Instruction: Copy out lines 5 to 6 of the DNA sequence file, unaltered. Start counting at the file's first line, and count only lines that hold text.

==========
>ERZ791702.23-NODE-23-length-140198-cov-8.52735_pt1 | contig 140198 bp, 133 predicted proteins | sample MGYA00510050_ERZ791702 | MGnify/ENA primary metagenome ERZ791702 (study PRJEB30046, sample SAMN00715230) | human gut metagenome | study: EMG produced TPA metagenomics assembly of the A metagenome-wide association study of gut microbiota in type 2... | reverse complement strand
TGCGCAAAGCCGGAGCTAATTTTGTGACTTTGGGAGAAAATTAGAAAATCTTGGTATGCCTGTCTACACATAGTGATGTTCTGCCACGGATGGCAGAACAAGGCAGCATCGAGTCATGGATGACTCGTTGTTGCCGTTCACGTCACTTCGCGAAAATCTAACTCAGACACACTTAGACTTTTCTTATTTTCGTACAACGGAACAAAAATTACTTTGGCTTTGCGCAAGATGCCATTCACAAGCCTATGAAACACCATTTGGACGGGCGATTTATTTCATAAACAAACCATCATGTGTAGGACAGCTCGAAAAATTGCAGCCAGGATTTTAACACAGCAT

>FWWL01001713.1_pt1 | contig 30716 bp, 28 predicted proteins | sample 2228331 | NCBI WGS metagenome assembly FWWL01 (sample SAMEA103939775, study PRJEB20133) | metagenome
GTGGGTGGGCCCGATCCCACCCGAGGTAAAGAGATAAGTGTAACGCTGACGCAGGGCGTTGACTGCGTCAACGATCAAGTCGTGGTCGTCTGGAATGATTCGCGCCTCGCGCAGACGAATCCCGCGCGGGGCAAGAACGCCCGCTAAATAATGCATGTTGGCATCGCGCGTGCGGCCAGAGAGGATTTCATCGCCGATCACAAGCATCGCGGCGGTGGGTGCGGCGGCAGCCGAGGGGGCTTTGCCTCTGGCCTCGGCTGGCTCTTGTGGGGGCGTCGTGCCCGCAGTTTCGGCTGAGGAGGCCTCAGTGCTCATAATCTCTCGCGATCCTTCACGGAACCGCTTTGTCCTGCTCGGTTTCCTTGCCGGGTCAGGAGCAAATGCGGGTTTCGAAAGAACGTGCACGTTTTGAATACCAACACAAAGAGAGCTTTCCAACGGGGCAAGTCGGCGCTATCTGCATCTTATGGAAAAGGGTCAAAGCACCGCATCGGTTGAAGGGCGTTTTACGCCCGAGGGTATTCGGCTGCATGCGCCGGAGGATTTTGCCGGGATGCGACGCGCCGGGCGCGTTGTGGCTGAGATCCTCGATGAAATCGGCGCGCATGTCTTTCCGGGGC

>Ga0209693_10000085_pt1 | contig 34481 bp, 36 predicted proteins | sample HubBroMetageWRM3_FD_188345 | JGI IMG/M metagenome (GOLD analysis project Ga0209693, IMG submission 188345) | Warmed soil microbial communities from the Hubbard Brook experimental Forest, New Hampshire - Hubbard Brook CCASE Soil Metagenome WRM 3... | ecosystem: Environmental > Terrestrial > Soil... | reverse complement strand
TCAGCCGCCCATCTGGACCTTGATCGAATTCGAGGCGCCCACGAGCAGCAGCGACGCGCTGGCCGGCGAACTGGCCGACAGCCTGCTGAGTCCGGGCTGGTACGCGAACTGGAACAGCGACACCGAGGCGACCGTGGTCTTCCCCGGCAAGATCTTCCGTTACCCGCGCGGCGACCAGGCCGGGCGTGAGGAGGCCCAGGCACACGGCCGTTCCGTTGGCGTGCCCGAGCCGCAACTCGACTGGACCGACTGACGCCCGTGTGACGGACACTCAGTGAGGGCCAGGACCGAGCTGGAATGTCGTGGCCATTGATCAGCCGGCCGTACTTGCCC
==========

>Ga0209693_10000085_pt1 | contig 34481 bp, 36 predicted proteins | sample HubBroMetageWRM3_FD_188345 | JGI IMG/M metagenome (GOLD analysis project Ga0209693, IMG submission 188345) | Warmed soil microbial communities from the Hubbard Brook experimental Forest, New Hampshire - Hubbard Brook CCASE Soil Metagenome WRM 3... | ecosystem: Environmental > Terrestrial > Soil... | reverse complement strand
TCAGCCGCCCATCTGGACCTTGATCGAATTCGAGGCGCCCACGAGCAGCAGCGACGCGCTGGCCGGCGAACTGGCCGACAGCCTGCTGAGTCCGGGCTGGTACGCGAACTGGAACAGCGACACCGAGGCGACCGTGGTCTTCCCCGGCAAGATCTTCCGTTACCCGCGCGGCGACCAGGCCGGGCGTGAGGAGGCCCAGGCACACGGCCGTTCCGTTGGCGTGCCCGAGCCGCAACTCGACTGGACCGACTGACGCCCGTGTGACGGACACTCAGTGAGGGCCAGGACCGAGCTGGAATGTCGTGGCCATTGATCAGCCGGCCGTACTTGCCC